In the world of finance it has been a difficult Summer and a turbulent Autumn.
These types of volatile conditions often expose weaknesses that auditors and investors have missed, and this has proved to be so again.
Northern Rock investors discovered that the ‘borrow short’ (and in significant quantities!) and ‘lend long’ policy that they thought was the alchemy of their board’s business model, turned out to be no more than fool’s gold.
Leading international banks and credit rating organisations were embarrassed to discover that people with inadequate income, no assets and a poor credit history tend to default on their loans (something that any pawn broker could have told them).
So, Chuck Prince (head of Citigroup – the world’s largest bank), Stan O’Neal (head of Merrill Lynch) and Adam Applegarth (Northern Rock’s CEO and a lightweight by comparison) lost their jobs.
Outside the private sectors, politicians discovered that they too can be found-out by financial turbulence.
Our ex-Chancellor is no doubt wishing that he had stuck to the maxim “if it’s not broke, don’t fix it” and resisted the temptation to tinker with a UK regulatory system that had avoided a run on a major national bank for hundreds of years (the last one, 150 years ago, was minor compared to Northern Rock).
No doubt the new Chancellor understands the reality of the phrase “I promise to pay...” which is on all UK bank notes.
Someone once said to me that only a very wealthy man or a fool underwrites the debts of a bankrupt.
I am not sure where that places the new Chancellor, after all, it is our money (the tax payers) and not his that is propping up a business (Northern Rock) decimated by the largess and ignorance of its directors.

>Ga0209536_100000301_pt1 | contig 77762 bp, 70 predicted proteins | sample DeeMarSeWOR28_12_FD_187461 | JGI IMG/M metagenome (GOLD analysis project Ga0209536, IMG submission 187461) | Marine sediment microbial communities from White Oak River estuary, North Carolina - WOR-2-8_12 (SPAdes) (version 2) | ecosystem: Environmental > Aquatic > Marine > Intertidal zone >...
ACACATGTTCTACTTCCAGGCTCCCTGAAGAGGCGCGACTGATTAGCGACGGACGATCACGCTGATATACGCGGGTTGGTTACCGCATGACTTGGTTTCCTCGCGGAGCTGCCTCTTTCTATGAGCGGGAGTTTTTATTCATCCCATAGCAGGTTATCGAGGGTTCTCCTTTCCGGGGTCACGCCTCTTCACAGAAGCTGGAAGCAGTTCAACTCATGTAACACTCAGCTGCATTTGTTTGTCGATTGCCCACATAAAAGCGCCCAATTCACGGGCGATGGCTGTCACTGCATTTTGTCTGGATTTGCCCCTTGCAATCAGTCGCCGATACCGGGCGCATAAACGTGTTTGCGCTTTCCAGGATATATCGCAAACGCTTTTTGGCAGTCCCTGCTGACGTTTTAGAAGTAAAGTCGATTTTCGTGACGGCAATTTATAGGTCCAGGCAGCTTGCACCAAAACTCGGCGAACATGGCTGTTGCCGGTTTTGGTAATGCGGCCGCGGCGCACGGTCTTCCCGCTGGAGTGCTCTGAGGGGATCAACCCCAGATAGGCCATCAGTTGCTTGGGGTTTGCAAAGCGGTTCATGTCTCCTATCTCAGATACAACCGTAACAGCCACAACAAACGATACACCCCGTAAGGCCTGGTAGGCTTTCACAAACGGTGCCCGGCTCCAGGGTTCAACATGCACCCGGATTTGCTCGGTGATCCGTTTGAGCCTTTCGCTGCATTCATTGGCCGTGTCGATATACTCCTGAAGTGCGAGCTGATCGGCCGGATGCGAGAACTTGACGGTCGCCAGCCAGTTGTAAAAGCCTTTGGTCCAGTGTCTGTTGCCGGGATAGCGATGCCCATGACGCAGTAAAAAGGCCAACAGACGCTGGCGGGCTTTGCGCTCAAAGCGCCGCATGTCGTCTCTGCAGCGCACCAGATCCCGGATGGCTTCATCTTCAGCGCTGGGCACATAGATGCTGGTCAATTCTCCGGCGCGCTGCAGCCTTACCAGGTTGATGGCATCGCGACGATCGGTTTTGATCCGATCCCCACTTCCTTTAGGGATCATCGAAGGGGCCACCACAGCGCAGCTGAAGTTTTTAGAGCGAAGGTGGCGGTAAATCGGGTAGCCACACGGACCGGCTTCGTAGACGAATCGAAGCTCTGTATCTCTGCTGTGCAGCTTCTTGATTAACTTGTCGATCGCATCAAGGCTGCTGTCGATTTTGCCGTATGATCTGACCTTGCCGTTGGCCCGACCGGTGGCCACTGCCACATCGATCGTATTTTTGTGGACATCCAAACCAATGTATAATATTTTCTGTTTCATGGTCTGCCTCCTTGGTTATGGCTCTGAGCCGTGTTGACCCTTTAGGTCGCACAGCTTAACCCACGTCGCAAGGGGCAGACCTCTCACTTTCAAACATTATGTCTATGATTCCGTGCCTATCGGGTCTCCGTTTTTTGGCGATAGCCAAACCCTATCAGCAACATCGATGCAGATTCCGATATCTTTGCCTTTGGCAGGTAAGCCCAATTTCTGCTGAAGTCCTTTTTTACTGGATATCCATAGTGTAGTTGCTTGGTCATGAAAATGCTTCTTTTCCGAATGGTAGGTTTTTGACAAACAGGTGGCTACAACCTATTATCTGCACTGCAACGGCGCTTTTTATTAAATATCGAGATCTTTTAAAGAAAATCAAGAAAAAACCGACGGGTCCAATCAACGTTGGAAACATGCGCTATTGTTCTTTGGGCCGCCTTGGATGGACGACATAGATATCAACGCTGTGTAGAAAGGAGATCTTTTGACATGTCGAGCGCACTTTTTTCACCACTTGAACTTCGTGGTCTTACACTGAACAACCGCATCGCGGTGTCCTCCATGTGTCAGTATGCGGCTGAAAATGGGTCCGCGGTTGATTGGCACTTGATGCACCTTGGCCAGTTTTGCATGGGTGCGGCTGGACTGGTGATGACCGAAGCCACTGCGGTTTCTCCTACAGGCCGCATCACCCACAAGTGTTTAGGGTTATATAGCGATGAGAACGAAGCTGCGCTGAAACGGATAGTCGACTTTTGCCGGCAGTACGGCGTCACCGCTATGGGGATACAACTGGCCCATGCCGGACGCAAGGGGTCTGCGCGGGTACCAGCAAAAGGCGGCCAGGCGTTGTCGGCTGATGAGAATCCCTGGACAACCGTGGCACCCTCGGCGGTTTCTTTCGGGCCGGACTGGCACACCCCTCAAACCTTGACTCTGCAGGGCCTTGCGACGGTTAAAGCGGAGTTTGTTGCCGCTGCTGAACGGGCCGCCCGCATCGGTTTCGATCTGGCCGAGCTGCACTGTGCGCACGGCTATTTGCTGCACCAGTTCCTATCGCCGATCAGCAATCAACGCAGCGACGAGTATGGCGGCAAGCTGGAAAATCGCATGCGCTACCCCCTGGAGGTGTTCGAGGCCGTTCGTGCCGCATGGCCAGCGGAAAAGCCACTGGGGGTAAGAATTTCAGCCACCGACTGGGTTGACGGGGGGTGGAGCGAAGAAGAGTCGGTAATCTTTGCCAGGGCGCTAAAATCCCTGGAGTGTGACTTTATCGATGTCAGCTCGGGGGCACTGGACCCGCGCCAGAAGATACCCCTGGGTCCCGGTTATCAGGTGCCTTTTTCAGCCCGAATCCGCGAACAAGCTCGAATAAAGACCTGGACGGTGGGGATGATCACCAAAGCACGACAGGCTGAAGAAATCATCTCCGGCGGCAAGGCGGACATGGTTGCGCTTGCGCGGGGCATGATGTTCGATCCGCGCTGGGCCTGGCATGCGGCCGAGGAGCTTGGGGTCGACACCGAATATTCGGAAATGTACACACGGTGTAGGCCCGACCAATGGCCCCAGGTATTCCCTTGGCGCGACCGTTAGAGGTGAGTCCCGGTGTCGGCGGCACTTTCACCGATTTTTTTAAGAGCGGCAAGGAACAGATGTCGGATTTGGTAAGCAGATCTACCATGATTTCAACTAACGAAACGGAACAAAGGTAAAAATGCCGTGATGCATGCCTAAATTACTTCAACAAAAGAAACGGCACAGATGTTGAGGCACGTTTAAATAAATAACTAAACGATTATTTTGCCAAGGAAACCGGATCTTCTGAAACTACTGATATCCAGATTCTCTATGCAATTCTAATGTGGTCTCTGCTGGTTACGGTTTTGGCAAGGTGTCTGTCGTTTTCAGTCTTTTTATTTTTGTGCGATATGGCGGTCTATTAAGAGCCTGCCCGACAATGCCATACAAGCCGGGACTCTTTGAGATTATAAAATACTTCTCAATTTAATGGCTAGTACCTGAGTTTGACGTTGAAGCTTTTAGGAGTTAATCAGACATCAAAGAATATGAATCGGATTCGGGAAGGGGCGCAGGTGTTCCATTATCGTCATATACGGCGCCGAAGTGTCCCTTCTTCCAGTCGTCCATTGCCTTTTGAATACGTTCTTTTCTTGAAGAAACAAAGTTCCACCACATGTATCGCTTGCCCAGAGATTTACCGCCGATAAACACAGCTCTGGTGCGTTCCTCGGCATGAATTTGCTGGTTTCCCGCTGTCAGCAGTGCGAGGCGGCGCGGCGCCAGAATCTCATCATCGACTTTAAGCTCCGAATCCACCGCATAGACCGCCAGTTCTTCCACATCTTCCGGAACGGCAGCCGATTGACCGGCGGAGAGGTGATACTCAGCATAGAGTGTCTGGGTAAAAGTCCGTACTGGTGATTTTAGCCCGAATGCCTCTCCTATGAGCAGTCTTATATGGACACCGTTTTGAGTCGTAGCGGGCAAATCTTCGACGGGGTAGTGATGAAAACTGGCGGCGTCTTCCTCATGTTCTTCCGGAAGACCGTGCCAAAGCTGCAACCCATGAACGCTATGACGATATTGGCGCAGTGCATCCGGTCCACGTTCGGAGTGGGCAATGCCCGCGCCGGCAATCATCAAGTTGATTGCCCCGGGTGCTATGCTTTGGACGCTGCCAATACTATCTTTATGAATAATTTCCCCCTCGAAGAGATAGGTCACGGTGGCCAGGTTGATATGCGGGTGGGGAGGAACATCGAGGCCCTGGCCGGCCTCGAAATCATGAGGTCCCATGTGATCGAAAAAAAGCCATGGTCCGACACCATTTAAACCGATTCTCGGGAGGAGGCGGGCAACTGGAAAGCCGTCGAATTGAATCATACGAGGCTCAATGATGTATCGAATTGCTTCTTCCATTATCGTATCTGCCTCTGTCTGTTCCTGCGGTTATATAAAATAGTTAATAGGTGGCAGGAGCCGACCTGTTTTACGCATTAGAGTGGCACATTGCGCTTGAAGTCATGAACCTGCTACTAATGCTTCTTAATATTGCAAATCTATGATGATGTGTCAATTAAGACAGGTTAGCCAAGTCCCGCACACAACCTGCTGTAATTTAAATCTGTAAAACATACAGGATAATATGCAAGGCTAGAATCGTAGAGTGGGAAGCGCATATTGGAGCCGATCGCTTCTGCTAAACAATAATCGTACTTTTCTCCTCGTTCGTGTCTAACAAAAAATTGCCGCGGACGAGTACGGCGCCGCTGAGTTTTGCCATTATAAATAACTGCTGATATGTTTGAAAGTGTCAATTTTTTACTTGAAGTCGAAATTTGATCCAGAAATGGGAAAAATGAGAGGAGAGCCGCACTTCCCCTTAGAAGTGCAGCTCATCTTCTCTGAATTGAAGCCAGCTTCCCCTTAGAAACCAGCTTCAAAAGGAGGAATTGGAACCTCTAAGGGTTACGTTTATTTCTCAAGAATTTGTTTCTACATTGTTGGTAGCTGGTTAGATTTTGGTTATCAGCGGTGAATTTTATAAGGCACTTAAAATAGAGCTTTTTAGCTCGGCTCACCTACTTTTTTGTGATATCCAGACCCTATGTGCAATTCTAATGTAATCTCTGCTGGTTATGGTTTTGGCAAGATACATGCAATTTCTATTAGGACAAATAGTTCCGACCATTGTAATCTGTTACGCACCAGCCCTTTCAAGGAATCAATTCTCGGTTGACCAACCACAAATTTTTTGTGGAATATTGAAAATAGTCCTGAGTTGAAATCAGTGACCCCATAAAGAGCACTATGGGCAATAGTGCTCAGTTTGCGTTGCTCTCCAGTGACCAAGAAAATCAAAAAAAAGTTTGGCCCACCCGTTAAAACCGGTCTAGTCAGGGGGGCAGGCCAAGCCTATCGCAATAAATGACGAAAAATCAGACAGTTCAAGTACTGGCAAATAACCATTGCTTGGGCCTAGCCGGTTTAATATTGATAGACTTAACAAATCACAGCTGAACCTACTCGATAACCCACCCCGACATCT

Why do I mention all this? Firstly, because it highlights the fact that markets can be ruthlessly effective in dealing with inefficiency, which is healthy for the global economy and, secondly, because it is at times like these, when everybody is worried about economic growth, sub-prime loans, declining house prices, bank solvency etc, that opportunities arise.
Remember, when equities decline in value it rarely “feels” like a buying opportunity, but that is when fund managers should earn their corn.
Throughout the Summer, bonds have proven attractive to investors who have become more risk averse. As a consequence, bond yields have declined and the return on UK 10-year Government bonds is now just 4.56% per annum.
Meanwhile, as equity prices have declined price earnings ratios (the number of times the company’s profits will go into its share value) have fallen. The inverse of the PER is the earnings yield (the amount of profit as a percentage of the stockmarket value of the company) and this has risen and is approaching 9%.
The difference between the earnings yield on FTSE 100 companies and the yield on 10 year bonds (over 4%) is the highest it has been for many years and is a strong indicator that equities are significantly better value than bonds.
For these reasons we continue to maintain the maximum allowable percentage allocation of our funds in equities whilst minimising the duration of the proportion of our funds allocated to bonds.
This takes a little nerve when all is doom and gloom, and I have to say I expect some volatility in markets for the foreseeable future. But for those who can accept the ups and downs of equities the potential rewards, over the next few years, are very attractive. The financial markets may, at present, look like a dark jungle, but there are certainly diamonds in there.
Gary Reynolds is director and chief investment officer at Courtiers
The views expressed in this article of those of its author and do not necessarily represent those of IFAonline or any other Incisive Media affiliated organisation.IFAonline
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